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Though she directed Family First, a savagely violent crime drama tapped as Canada’s contender in the Oscars’ best foreign-language film category, Sophie Dupuis insists she doesn’t have a cruel bone in her body.
While themes of physical brutality and emotional torment may fill her scripts, “In my real life, I’m so soft and I fear violence. I don’t want to have it around me at all. But in my writing, it’s there,” Dupuis told The Hollywood Reporter.
Family First portrays JP, a petty Montreal hood played by Jean-Simon Leduc, who is caught between wanting to go straight as an electrician as he completes night-school courses and feeling compelled to follow a criminal path out of allegiance to his drug-dealing uncle, for whom he works as a debt collector.
Despite being a career criminal, JP finds redemption through his dysfunctional family — including an alcoholic mother and self-destructive brother — even as their emotional bonds are heartbreakingly ripped apart. “It’s the weight of the responsibility that JP has on his shoulders, taking care of his mother, his brother and doing more to take care of others than himself, that I wanted to show, that he loves his family and he’s not just with them because he has to be,” the director explained.
Ironically, the twisted loyalty in Family First that plays out in barroom brawls and bedroom quarrels reflects love between the movie’s siblings. Dupuis has never known that love, having in real life grown up as an only child in Quebec. “I feel that I’m kind of alone in this world. This fraternal love, which is so beautiful, is something I really just get to experience through my movies,” she said.
Though she wanted to see love win out in Family First, Dupuis set her family drama in the world of petty crime to raise the dramatic stakes. That’s especially so for JP, as he feels increasingly conflicted while accompanying his brother, played by Theodore Pellerin, to beat up and kneecap store owners and drug addicts that fall behind in their payments.
“I wanted to push my characters, and especially JP, to answer the question of how he will have to live his life if he is to know happiness,” Dupuis explained. The eldest son’s devotion to his claustrophobically close-knit family is tested when he takes steps to stop working for his uncle and to, along with his girlfriend, move out of the family apartment.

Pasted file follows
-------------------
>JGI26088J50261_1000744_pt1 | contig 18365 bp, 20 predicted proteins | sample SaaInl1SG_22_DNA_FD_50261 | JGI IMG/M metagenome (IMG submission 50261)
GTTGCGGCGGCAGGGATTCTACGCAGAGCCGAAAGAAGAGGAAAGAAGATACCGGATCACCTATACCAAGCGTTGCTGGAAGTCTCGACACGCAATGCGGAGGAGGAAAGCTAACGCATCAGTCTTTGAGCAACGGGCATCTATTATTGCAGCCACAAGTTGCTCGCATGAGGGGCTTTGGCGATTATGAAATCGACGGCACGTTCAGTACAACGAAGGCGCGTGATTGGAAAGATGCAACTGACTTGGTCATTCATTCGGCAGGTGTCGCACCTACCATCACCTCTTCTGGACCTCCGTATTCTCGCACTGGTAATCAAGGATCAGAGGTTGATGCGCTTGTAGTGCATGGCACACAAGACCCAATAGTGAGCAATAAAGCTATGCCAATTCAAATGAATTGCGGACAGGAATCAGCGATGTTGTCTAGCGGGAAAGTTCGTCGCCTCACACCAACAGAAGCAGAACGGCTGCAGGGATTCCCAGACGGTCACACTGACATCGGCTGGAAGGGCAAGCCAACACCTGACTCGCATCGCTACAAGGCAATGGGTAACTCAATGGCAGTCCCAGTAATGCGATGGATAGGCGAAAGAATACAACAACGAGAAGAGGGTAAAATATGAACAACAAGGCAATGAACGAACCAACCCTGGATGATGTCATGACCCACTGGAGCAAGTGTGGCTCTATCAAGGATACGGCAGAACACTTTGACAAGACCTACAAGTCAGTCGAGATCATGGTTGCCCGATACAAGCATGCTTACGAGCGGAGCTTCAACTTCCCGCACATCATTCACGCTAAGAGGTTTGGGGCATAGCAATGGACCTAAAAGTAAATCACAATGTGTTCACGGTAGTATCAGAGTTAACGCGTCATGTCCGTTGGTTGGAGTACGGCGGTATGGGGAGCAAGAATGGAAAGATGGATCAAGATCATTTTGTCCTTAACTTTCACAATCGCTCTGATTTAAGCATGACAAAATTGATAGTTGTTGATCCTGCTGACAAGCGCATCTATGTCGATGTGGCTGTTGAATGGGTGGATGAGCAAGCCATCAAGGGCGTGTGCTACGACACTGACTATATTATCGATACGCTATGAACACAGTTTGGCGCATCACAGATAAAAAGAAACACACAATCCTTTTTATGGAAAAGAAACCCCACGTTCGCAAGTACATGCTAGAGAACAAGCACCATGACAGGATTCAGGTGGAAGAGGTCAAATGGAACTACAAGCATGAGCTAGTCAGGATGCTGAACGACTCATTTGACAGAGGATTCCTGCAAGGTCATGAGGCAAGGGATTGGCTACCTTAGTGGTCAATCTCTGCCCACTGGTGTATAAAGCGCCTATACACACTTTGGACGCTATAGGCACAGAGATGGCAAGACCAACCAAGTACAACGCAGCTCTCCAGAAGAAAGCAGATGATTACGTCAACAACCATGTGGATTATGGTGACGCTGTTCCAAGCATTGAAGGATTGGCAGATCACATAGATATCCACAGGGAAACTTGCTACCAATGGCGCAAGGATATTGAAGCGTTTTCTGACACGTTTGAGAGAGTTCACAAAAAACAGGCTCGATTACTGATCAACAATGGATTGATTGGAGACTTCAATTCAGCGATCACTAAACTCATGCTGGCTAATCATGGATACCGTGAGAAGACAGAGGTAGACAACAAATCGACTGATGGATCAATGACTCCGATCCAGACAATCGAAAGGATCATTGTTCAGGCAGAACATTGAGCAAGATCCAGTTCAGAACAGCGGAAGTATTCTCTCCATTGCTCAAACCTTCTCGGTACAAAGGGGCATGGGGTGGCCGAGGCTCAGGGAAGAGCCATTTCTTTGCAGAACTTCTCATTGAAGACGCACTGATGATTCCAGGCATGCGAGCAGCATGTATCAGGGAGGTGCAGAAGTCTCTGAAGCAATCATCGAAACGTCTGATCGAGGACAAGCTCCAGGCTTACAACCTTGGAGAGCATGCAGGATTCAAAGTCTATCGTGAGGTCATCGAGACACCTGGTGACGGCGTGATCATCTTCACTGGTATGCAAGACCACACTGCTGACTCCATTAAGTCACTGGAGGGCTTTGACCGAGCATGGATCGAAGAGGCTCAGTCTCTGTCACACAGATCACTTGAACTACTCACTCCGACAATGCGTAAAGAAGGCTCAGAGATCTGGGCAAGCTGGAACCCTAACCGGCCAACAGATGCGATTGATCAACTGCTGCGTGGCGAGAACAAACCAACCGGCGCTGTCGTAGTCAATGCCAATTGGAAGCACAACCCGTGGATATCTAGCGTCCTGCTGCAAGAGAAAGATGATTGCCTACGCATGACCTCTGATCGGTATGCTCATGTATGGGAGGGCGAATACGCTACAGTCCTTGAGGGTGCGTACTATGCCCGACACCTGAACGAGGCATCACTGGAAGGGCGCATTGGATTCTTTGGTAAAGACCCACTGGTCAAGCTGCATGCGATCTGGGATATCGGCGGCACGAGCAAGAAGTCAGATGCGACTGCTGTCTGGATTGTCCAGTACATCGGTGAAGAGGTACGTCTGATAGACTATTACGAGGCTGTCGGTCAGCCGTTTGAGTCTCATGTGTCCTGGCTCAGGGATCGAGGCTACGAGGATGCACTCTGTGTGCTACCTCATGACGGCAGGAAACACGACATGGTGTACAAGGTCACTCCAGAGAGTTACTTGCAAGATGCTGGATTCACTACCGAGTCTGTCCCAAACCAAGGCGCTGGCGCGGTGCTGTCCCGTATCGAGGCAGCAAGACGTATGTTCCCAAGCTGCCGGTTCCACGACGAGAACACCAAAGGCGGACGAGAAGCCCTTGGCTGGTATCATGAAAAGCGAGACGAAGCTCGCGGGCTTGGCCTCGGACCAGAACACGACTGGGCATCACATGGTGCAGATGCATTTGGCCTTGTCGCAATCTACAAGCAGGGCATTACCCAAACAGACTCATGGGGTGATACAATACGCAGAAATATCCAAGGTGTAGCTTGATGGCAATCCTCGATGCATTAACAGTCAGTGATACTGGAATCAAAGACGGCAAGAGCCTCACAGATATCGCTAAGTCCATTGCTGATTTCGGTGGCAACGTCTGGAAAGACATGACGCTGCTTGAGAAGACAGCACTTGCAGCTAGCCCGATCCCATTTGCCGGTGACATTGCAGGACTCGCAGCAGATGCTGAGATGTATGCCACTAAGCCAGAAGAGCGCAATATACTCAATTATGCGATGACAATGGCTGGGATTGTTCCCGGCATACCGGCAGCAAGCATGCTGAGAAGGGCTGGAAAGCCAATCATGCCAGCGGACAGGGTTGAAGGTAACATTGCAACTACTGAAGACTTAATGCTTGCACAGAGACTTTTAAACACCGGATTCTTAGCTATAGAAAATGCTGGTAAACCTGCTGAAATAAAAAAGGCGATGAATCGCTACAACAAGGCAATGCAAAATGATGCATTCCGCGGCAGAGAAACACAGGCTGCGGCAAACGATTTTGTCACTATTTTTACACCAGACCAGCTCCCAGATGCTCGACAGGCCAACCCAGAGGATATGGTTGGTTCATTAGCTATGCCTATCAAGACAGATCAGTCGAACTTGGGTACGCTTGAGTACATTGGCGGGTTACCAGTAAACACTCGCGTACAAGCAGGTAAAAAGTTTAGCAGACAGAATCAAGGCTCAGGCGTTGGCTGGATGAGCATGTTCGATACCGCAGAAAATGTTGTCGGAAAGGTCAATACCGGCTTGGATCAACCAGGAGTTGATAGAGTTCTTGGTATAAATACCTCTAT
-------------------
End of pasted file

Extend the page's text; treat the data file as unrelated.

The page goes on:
The act of disloyalty sends JP’s volatile brother into a blind rage, his depressive mother back to the bottle and his uncle to ultimately exact revenge. The French-language drama, which also stars Maude Guerin, Paul Ahmarani and Claudel Laberge, was initially released in Quebec as Chien de Garde.
That title translates as Watchdog, which for legal reasons wasn’t available to the film’s producer for an English-language release. For Dupuis, the metaphor of a watchdog best illustrates the protection and guidance JP offers his family.
“JP is the watchdog. He’s taking care of the family. He’s fighting when someone touches a family member. He’s always watching for danger around the corner. For me, Watchdog is the perfect title,” she said.
Asked about Family First possibly earning an official Oscar nomination, and a ticket to the Academy Awards ceremony in Los Angeles on Feb. 24 for the first-time feature director, Dupuis admits to being a touch overwhelmed by the attention surrounding her drama.
But, as she completes work on a script for her second feature, a mining drama to be set in a small town much like the one she knew growing up in northern Quebec, Dupuis anticipates a long career in filmmaking. “I’m taking it day by day. If we have to go to Hollywood, we will do it. But I don’t think that will be my last visit to Los Angeles,” she said.
Distributed by Axia Films and produced by Bravo Charlie, Family First was funded by Telefilm Canada and other local backers.
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